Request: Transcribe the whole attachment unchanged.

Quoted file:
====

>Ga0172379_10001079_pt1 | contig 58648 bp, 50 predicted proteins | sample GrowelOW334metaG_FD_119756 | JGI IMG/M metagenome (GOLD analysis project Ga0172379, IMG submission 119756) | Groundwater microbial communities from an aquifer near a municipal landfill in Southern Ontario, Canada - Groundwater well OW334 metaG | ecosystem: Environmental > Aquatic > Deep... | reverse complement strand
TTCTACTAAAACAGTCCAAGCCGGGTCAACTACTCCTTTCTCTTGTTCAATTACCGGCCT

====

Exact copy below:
>Ga0172379_10001079_pt1 | contig 58648 bp, 50 predicted proteins | sample GrowelOW334metaG_FD_119756 | JGI IMG/M metagenome (GOLD analysis project Ga0172379, IMG submission 119756) | Groundwater microbial communities from an aquifer near a municipal landfill in Southern Ontario, Canada - Groundwater well OW334 metaG | ecosystem: Environmental > Aquatic > Deep... | reverse complement strand
TTCTACTAAAACAGTCCAAGCCGGGTCAACTACTCCTTTCTCTTGTTCAATTACCGGCCT